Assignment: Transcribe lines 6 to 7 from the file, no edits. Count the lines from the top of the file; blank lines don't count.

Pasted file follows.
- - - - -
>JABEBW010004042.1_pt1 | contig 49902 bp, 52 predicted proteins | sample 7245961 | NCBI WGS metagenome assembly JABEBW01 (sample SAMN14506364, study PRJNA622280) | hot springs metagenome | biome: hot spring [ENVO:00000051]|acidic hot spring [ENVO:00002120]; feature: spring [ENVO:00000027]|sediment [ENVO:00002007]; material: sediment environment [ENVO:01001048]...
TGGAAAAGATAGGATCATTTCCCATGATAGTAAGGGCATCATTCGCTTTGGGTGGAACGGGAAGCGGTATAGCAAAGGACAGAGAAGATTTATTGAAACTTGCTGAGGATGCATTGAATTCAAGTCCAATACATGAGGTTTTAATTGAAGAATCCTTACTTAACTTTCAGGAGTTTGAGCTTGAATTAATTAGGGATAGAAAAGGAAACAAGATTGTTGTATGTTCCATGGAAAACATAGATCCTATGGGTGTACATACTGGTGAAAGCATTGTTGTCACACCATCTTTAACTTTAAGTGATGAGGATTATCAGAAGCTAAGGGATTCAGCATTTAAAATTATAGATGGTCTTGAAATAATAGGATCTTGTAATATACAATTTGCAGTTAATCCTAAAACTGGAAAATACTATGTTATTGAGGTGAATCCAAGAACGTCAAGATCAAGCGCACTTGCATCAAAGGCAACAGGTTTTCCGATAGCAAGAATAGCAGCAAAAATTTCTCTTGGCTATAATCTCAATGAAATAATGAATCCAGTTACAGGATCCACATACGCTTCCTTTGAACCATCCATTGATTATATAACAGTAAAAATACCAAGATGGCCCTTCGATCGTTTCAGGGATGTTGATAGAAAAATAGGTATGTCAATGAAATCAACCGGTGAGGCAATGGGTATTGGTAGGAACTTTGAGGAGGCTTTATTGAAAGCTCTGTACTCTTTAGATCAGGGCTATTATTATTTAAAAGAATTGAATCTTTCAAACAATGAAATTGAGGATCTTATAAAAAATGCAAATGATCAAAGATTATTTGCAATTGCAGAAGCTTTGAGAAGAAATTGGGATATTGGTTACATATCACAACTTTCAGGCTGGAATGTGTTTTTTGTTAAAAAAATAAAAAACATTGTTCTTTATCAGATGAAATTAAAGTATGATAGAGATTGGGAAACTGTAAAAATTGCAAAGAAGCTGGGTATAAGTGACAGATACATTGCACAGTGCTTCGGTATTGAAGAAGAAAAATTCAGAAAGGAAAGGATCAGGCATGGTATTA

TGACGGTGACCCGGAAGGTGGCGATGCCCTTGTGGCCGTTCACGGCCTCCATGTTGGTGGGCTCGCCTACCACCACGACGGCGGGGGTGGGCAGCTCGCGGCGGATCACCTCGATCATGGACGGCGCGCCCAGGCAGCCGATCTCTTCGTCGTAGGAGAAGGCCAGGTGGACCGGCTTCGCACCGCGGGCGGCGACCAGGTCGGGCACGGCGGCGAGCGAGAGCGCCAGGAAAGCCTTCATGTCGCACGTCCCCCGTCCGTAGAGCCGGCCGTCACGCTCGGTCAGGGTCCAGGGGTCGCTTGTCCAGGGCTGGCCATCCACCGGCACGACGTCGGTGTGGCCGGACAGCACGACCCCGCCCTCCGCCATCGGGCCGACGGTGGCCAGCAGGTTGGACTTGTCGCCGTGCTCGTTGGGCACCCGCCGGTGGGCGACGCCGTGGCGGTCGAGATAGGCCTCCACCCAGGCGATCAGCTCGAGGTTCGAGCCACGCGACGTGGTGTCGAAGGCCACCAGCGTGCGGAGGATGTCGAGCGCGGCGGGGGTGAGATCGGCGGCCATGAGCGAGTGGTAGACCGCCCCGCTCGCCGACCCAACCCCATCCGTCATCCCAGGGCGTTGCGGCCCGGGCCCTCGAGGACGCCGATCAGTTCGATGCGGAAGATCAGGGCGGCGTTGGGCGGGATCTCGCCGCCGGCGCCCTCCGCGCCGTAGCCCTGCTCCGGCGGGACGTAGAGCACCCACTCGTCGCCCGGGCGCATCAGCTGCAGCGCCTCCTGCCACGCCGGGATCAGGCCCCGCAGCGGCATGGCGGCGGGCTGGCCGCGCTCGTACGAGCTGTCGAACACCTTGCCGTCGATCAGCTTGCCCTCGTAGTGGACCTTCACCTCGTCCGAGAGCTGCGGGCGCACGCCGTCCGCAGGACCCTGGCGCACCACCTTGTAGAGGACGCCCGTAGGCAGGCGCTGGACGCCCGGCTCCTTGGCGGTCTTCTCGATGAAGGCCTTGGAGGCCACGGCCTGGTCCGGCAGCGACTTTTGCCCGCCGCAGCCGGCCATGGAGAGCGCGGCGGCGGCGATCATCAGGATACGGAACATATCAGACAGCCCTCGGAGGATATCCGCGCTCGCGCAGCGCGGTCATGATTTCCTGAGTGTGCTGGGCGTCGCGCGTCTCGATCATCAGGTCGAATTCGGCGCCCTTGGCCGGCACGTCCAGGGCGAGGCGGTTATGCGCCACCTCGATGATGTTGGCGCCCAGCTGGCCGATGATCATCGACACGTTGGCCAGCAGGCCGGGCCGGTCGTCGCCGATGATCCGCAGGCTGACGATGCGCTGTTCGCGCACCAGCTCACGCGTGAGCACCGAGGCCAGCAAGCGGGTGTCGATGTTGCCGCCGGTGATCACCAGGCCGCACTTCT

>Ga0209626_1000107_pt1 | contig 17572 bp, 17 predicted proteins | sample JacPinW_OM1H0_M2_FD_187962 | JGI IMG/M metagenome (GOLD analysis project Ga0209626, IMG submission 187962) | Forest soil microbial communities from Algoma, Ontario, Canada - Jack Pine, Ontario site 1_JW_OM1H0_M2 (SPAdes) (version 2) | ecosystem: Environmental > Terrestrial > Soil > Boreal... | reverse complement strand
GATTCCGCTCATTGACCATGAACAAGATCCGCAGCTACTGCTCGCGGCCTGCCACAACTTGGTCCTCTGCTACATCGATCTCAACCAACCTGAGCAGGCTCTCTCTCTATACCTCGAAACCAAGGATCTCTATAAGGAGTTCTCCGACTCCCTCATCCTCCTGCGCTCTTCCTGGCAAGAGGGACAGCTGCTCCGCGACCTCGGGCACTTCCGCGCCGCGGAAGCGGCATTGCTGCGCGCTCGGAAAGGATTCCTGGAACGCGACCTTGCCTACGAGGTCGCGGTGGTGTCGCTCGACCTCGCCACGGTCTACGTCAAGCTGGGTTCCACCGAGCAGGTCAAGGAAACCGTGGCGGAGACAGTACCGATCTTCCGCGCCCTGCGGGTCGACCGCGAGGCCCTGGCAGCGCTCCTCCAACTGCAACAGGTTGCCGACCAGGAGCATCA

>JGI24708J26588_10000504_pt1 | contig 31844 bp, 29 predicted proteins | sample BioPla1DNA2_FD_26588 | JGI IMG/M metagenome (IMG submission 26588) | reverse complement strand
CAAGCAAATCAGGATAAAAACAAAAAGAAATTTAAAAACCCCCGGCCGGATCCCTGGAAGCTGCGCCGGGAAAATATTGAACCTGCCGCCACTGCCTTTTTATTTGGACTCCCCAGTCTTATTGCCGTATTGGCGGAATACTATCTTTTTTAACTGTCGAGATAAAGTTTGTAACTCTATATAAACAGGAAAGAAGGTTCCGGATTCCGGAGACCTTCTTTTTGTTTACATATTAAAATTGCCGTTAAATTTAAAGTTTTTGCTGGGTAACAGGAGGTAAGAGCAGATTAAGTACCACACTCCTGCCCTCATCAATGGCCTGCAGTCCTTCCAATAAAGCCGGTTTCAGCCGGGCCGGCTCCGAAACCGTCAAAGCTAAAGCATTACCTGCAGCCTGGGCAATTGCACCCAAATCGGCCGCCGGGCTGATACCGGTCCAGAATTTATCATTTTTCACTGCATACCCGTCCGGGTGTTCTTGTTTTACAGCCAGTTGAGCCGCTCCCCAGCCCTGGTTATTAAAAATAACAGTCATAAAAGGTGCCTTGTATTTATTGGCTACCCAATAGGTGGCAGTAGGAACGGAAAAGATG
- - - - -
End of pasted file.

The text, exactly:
>JGI24708J26588_10000504_pt1 | contig 31844 bp, 29 predicted proteins | sample BioPla1DNA2_FD_26588 | JGI IMG/M metagenome (IMG submission 26588) | reverse complement strand
CAAGCAAATCAGGATAAAAACAAAAAGAAATTTAAAAACCCCCGGCCGGATCCCTGGAAGCTGCGCCGGGAAAATATTGAACCTGCCGCCACTGCCTTTTTATTTGGACTCCCCAGTCTTATTGCCGTATTGGCGGAATACTATCTTTTTTAACTGTCGAGATAAAGTTTGTAACTCTATATAAACAGGAAAGAAGGTTCCGGATTCCGGAGACCTTCTTTTTGTTTACATATTAAAATTGCCGTTAAATTTAAAGTTTTTGCTGGGTAACAGGAGGTAAGAGCAGATTAAGTACCACACTCCTGCCCTCATCAATGGCCTGCAGTCCTTCCAATAAAGCCGGTTTCAGCCGGGCCGGCTCCGAAACCGTCAAAGCTAAAGCATTACCTGCAGCCTGGGCAATTGCACCCAAATCGGCCGCCGGGCTGATACCGGTCCAGAATTTATCATTTTTCACTGCATACCCGTCCGGGTGTTCTTGTTTTACAGCCAGTTGAGCCGCTCCCCAGCCCTGGTTATTAAAAATAACAGTCATAAAAGGTGCCTTGTATTTATTGGCTACCCAATAGGTGGCAGTAGGAACGGAAAAGATG